Blog Author: Alexander Sherman, Health Care Campaigns Associate
The No Surprises Act, which protects Americans from most surprise medical bills from out-of-network health providers, is a milestone victory for consumers after years of advocacy. However, with a few months to go until its implementation, the new law’s opponents are trying to weaken the new patient protections.
One in five consumers who seek emergency care or surgery receive an out-of-network bill from a provider they didn’t choose or couldn’t avoid. Beginning in January 2022, because of the No Surprises Act, patients will neither be responsible for most surprise bills nor will they have to deal with any billing disputes. The insurance company and any out-of-network medical provider must negotiate how much the insurer owes. If after 30 days they can’t agree, either party can initiate arbitration.
We’ve learned important lessons from states which already use arbitration to settle out-of-network payments. If designed poorly, an arbitration system can increase costs for everyone in two ways. First, if arbitration decisions award payments above the average in-network charges for a procedure, insurers will pay more and they’ll pass on those costs to patients in higher premiums. Second, if arbitration decisions aren’t predictable and providers believe they might win a big payment, providers will take more cases to arbitration.
Arbitration isn’t cheap. For example, in Texas where arbiters set their own rates, the median fee is $1,000. Each new case going to arbitration introduces an additional cost to both providers and insurers, which -- you guessed it -- they also will likely pass off to consumers as higher insurance premiums.
That’s why federal regulators need to carefully design the rules for arbitration under the No Surprises Act. One important guardrail established in the new law is requiring baseball-style arbitration, in which both parties submit their “best” price and the arbiter must choose one of the two offers -- no middle ground. This requirement incentivizes both parties to submit reasonable prices to the arbiter. If the providers are too greedy or the health plans are too cheap, they will likely lose to the party with the fairer request.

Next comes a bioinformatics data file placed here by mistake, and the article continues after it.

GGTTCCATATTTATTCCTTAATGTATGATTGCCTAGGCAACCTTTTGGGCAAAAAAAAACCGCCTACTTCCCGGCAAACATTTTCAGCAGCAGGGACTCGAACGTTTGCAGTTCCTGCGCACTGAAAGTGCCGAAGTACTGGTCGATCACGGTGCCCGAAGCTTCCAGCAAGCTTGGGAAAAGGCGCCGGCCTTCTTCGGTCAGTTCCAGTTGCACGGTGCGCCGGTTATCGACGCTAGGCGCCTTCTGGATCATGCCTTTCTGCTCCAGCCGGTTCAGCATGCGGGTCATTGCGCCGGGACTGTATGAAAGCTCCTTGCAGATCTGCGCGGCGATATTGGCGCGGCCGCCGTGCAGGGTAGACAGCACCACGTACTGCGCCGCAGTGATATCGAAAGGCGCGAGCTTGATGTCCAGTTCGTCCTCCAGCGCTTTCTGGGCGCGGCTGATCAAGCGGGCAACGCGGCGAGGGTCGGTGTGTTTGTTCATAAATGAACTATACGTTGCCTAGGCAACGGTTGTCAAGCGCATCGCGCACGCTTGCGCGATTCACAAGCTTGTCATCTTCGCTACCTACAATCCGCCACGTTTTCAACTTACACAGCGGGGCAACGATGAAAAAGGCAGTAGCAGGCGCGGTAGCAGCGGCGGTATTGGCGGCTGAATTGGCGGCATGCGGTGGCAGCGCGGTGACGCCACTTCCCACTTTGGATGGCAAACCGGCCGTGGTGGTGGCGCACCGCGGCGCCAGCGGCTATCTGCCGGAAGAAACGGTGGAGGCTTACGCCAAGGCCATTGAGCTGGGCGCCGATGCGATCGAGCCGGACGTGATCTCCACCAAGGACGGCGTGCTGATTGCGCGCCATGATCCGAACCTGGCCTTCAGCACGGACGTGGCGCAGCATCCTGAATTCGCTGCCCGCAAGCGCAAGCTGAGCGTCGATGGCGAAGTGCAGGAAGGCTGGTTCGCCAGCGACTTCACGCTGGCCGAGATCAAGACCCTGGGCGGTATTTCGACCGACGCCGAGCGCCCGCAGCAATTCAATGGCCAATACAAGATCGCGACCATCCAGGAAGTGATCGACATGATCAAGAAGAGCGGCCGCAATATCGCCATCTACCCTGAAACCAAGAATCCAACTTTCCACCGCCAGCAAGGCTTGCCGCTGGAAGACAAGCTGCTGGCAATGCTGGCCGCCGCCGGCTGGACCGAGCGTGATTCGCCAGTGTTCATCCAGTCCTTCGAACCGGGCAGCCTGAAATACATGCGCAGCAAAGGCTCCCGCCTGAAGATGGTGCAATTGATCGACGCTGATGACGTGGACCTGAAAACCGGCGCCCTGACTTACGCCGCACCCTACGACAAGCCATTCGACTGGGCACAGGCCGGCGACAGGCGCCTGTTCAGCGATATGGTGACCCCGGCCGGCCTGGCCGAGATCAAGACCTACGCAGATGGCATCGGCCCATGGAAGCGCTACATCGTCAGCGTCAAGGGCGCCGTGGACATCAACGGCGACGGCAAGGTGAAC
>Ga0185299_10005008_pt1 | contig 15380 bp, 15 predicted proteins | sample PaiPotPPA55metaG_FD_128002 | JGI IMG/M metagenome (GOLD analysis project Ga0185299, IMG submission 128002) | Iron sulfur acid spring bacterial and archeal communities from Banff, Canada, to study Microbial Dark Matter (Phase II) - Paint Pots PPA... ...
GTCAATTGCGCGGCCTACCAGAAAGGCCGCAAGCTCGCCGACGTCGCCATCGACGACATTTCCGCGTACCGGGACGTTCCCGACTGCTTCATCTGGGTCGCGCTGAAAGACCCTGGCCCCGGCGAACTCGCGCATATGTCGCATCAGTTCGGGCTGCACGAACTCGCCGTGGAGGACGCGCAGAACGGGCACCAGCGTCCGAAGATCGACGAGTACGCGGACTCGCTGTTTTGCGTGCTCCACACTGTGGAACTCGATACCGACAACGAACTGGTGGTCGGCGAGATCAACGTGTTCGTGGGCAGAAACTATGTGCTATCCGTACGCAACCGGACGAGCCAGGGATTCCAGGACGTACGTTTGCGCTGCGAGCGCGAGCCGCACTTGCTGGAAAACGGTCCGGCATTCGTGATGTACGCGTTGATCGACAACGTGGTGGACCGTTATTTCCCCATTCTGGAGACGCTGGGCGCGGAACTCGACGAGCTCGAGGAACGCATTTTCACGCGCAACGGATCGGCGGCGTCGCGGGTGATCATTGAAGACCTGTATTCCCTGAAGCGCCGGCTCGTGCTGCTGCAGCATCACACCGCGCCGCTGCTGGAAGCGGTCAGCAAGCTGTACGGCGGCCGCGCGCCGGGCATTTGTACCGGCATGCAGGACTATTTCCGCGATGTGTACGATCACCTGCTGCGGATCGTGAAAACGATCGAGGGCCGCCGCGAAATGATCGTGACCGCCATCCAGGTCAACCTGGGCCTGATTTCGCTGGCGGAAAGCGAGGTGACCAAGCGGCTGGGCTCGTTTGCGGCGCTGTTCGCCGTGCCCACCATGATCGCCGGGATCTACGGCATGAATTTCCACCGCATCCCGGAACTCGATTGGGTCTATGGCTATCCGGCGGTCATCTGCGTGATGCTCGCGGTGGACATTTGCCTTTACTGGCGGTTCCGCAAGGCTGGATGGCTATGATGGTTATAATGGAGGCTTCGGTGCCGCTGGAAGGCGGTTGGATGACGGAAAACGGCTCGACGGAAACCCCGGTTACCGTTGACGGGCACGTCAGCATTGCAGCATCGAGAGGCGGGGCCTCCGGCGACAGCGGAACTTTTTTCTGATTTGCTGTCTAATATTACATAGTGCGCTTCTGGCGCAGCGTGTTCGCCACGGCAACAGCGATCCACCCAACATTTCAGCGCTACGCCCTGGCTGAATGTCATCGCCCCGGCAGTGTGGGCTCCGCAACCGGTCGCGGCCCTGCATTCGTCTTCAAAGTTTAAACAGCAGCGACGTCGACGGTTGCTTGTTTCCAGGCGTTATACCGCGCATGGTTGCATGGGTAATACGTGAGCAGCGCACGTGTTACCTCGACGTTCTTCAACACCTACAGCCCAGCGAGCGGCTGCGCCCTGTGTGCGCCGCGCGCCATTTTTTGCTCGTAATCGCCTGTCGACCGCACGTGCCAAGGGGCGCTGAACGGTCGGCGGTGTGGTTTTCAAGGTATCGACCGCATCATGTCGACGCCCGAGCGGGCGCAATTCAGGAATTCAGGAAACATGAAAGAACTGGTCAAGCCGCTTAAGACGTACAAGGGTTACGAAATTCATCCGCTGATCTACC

Another guardrail requires arbiters to start from the qualifying payment amount (QPA), defined as the median in-network rate for the same service in that geographic area. The QPA is the clearest benchmark for determining a reasonable price, because it reflects the price that other insurers and providers in that locale have negotiated in the past.
The trickiest part of law, which could undermine the goal of cost savings, is that it allows an arbiter to consider other factors. If regulators don’t carefully define the rules around these factors, they could raise health care costs. For example, the law allows the arbiter to review the severity of the patient’s illness, even though there is no reason to bump up the price of a particular service or procedure simply because the patient is sicker.
Americans have waited a long time for protection from surprise medical bills. The No Surprises Act should fix that, so long as we don’t allow insurance companies or medical providers to abuse the system. To that end, regulators need to minimize ways for arbitration to result in inflated prices which can be passed back onto patients. The best way to ensure that arbitration doesn’t unnecessarily raise costs is for regulators to instruct arbiters to prioritize the QPA, and use other factors only in extenuating circumstances.
Photo Credit: Tingey Injury Law Firm on Unsplash